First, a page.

« 이전계속 »
A VERY slight glance at the field of jurisprudence is sufficient to convince us of the extent to which written law is making inroads upon the field of unwritten, customary, or common law.
One branch after another of the great topics of our science, become subjects of legislation. Statutes, codes, and constitutions succeed each other, and in our time, with greatly-increased rapidity, threaten finally to absorb every topic of jurisprudence.
This process commenced long since, and is now going on, on the continent of Europe, in England, and this country, with equal certainty if not with equal rapidity. Here particularly, in the absence of the State machinery and the social and religious organizations of the old world, the very essence of our system may be said to be the government of Written Law.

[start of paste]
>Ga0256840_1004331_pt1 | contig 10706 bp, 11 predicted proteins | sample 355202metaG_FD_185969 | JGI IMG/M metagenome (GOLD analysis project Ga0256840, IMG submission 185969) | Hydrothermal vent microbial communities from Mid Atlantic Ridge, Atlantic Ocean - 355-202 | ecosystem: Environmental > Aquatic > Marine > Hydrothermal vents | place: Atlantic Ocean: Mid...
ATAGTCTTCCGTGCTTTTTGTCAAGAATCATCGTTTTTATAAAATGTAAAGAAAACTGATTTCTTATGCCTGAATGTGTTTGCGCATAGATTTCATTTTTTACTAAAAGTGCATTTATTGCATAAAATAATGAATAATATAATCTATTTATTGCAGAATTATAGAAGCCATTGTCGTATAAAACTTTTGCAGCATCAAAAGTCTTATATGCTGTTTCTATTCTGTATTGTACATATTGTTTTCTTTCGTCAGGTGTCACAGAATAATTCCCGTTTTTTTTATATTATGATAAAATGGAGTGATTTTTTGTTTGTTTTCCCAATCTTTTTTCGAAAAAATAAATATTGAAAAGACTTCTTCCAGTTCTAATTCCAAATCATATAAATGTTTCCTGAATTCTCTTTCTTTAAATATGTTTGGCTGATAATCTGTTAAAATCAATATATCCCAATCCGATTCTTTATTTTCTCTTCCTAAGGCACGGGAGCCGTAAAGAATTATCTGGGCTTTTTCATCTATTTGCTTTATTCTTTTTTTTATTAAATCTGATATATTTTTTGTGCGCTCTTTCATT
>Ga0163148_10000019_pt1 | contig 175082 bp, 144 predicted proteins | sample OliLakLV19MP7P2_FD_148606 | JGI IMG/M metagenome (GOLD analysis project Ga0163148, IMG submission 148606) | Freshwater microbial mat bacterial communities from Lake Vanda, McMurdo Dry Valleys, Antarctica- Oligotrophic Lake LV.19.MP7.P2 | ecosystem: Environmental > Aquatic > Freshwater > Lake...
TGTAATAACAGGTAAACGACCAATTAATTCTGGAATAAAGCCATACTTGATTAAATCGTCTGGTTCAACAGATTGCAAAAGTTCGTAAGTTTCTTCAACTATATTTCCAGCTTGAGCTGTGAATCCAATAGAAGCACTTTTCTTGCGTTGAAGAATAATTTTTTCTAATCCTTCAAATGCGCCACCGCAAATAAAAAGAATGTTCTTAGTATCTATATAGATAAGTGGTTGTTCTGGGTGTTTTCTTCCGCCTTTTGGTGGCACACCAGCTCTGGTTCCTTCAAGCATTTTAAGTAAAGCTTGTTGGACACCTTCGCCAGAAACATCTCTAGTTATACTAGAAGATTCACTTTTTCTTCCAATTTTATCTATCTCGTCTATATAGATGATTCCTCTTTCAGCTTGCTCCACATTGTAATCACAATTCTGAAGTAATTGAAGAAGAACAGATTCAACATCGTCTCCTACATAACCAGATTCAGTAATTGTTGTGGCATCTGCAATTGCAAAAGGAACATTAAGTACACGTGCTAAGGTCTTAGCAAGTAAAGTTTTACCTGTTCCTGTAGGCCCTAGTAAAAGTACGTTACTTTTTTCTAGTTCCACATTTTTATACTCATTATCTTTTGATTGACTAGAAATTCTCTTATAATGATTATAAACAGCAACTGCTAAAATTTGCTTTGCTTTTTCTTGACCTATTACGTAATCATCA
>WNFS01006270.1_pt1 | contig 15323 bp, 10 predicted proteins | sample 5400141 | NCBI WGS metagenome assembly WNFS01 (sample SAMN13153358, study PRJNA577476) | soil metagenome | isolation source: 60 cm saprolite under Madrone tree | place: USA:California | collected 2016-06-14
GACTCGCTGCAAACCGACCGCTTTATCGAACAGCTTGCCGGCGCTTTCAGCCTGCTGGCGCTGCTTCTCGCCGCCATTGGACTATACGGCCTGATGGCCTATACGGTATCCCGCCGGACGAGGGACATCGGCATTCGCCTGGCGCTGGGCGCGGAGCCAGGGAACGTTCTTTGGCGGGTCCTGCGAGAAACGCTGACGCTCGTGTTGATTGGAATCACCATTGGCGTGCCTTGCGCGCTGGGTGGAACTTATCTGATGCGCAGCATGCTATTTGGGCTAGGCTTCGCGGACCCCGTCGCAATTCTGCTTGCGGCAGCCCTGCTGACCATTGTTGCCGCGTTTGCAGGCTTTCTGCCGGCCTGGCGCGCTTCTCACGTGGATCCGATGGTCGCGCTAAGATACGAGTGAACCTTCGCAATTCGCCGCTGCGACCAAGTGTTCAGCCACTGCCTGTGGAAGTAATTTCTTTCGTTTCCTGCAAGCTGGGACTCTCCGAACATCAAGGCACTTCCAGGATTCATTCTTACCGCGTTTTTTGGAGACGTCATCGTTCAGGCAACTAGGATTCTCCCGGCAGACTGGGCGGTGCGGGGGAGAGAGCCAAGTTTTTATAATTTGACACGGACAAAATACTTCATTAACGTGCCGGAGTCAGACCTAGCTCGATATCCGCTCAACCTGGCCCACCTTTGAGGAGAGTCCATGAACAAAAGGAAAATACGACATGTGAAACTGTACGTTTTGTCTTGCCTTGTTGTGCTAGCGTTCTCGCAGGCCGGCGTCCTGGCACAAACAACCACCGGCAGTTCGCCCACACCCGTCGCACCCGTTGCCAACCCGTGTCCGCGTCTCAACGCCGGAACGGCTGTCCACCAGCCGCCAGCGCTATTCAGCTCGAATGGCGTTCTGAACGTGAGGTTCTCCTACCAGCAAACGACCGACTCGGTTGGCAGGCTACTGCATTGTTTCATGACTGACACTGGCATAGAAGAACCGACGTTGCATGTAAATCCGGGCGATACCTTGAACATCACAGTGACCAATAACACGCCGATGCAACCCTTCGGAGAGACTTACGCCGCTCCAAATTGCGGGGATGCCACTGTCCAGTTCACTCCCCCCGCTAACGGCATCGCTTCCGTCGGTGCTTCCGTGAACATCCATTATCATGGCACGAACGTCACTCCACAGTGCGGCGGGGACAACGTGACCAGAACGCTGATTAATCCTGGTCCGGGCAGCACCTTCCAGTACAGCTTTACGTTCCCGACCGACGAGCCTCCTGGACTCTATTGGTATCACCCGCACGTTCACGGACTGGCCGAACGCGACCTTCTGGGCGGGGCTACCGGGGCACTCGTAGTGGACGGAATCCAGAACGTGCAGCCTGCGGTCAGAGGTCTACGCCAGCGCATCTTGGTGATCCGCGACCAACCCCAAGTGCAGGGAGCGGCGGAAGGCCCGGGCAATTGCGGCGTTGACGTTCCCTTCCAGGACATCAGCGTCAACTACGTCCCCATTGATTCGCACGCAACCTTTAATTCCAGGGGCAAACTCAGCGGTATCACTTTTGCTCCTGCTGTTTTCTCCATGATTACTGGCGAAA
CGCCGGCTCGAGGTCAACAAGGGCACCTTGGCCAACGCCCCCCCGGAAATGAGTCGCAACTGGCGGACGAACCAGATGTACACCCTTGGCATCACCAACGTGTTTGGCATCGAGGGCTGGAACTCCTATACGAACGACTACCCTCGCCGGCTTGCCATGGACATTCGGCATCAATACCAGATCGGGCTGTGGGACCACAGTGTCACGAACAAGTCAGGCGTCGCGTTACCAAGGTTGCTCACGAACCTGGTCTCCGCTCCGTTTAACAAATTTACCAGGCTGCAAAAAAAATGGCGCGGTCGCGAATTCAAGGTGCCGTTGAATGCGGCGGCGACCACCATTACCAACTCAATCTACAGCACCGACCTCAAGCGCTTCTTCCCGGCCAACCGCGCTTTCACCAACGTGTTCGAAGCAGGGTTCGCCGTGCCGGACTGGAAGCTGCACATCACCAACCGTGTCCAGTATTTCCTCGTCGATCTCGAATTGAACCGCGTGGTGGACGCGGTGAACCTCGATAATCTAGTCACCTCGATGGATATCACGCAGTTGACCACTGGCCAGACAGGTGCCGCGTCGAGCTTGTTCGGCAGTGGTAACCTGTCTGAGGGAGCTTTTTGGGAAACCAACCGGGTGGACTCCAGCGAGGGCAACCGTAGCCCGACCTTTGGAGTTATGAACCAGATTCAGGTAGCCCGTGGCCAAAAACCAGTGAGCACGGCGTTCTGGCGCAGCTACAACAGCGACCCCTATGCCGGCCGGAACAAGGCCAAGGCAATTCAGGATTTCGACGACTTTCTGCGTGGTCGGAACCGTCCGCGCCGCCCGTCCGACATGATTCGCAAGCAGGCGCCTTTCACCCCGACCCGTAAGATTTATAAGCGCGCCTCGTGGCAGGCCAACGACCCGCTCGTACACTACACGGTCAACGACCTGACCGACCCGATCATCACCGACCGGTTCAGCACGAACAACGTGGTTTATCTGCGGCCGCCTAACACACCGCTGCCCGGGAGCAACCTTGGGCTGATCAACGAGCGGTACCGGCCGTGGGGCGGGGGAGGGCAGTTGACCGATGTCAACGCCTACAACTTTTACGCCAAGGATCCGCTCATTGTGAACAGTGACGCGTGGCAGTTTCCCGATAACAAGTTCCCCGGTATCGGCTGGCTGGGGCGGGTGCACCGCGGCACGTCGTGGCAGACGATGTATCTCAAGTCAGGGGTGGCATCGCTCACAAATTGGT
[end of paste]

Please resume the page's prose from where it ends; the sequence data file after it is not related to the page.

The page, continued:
magnitude of the subject, is my sense of the deficiencies in my treatment of it.
It is proper to add that I have intended carefully to avoid the discussion of topics of a political nature, or the expression of opinions having, directly or indirectly, any political bearing. To the best of my ability I have made the treatise one purely of a legal character.
I submit the work to the judgment of the learned and able body of men to whose studies it chiefly appertains,—who are most able to discern and detect its errors and defects, and who at the same time will most readily recognize any claim of merit or utility that it may possess.